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The Venezuelanization of Peruvian ‘Opposition’

Venezolanización de las «oposiciones» peruanas

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Both Hugo Chávez and his heir Nicolás Maduro counted on a critical element that helped their successful survival in power for 23 years: false oppositions.

They were not really one single opposition, they were and are several impostors and coordinated oppositions playing the game of the political strategies of consolidation of the regime.

Chavism -and its puppeteer, Castroism- have been innovators of “tyrannology.” They leveraged tailor-made “rivals,” supposed antagonists who went to as many contrived “dialogues”, negotiations, and fraudulent elections as were launched to pretend a plural, democratic and competitive scenario. It is impossible to understand today’s consolidated Chavism if one does not closely observe the actions of the facilitators of its political survival.

These “opponents” not only cooperated in creating scenarios controlled by the regime in moments of high tension, but also intervened in two central aspects. First: they facilitated the blocking of a true liberal and democratic option by displacing the truly oppositional citizen sector (embodied, in the Venezuelan case, by the leadership of María Corina Machado, with whom they were deeply disloyal). Secondly: they gave ideological containment, undermining and dismissing any criticism of the underlying motive of the social, political, and economic disaster: socialism.

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In parallel, they attacked not only the real opponents to the criminal political power, but neutralized any ideological alternative to socialism. The self-labeled “centrists” —such as those that have also appeared in Peru and other countries in the region— end up favoring the leftist pattern of power, created on the basis of criminal actions and selective impunity.

At this stage of the process, it is obvious how Venezuelans yearn to get out of the socialist Chavism, but certain “oppositions,” cohabitators with the regime, don’t let them. These ways of acting of Latin American tyrannies —don’t forget Nicaragua— are already textbook.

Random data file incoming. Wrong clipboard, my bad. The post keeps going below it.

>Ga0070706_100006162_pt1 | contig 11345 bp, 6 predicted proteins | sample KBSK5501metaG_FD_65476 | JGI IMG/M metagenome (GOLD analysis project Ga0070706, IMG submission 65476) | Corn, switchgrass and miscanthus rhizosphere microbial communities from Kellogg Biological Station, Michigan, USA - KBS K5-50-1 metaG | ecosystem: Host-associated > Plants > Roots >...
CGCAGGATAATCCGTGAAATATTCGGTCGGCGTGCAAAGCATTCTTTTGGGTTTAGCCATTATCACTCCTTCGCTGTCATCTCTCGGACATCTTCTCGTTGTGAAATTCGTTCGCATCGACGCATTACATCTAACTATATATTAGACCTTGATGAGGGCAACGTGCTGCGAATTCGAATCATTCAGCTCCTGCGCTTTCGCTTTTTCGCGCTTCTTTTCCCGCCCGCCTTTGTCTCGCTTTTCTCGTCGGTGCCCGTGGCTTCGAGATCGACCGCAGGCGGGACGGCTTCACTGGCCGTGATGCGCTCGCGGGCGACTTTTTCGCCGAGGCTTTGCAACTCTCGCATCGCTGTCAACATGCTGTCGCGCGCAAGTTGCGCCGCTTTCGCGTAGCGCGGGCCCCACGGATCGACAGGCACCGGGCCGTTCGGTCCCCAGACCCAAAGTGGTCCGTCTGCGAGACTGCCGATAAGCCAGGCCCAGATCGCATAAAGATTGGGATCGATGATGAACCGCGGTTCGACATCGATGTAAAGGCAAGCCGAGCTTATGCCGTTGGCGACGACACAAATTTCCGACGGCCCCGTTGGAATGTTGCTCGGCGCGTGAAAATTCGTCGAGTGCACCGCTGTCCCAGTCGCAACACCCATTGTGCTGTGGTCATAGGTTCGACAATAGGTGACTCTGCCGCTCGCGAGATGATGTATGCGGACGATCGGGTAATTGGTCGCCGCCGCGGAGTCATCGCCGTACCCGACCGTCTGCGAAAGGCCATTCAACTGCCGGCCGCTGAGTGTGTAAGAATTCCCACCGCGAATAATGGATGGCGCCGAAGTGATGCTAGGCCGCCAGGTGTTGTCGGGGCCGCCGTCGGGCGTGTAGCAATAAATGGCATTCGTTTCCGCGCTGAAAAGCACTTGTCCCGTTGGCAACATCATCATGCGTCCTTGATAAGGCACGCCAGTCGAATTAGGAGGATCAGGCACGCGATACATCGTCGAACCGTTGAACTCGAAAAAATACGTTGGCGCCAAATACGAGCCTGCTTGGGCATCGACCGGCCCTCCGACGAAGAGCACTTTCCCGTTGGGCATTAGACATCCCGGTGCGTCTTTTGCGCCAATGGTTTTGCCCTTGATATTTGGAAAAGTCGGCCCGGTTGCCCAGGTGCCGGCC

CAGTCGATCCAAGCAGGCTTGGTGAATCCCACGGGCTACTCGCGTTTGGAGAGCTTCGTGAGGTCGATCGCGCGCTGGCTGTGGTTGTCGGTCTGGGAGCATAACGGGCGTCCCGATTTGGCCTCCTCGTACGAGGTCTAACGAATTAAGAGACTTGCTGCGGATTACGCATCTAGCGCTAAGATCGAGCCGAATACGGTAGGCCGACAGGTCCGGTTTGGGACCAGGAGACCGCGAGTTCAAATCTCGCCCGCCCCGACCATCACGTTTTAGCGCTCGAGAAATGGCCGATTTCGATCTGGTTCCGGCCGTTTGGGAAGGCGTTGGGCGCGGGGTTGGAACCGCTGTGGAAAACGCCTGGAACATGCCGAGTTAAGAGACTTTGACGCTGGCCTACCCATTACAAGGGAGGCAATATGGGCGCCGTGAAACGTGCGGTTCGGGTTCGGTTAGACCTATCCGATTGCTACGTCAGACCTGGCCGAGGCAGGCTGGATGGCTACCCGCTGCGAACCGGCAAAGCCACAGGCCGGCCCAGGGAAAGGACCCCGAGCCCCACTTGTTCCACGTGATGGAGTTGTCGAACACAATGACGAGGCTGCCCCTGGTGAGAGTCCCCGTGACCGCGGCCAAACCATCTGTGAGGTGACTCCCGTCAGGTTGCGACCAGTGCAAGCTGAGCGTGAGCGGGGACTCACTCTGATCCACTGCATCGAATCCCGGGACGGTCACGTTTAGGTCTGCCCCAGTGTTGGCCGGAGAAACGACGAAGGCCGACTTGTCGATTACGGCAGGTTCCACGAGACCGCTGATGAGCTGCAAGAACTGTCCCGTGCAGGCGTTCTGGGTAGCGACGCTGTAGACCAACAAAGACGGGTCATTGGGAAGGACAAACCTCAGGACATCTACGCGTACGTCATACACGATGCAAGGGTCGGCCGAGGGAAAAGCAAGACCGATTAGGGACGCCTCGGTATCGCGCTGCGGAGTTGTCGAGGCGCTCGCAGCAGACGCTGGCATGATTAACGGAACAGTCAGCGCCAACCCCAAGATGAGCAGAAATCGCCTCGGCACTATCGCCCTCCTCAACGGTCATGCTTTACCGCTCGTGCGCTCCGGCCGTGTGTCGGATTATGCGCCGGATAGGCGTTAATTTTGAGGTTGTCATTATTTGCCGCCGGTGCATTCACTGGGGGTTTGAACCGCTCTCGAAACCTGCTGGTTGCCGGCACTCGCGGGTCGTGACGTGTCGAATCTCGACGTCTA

When the feigned “oppositions” are built according to the dictatorial need, and when the potential dictators control and associate with sectors of the armed and intelligence forces, the path becomes irreversible. This is how the so-called “opposition simulators” patiently helped to disguise as “democrats” the narco-chavistas, the criminally organized tyranny in Venezuela.

Replicating the political game

In Peru, these efforts are gradually being executed from the Government Palace and with results in Congress and in certain press media, and functional political movements both in the regions and in the capital of the country. When the leftist co-government of Pedro Castillo and Vladimir Cerron advances the authoritarian plan with negotiated military and police support, pretenders will abound —even claiming to be in favor of the constitutional vacancy due to the moral incapacity of the president, but without lifting a finger to activate it— giving indirect support to the palace officialdom.

It must be emphasized that the extremists of the corrupt pro-senderism that control the Presidency in Peru know of the urgent need to replicate the contentious policy executed by the continental left. Thus, an initial Bolivianization and then a more controllable Venezuelanization of the false Peruvian “oppositions” is taking shape.

Political analyst and columnist focused on issues of risk and political conflict, radicalization and violent political extremism // Analista político y columnista enfocado en temas de riesgo y conflictos políticos, radicalización y extremismo político violento

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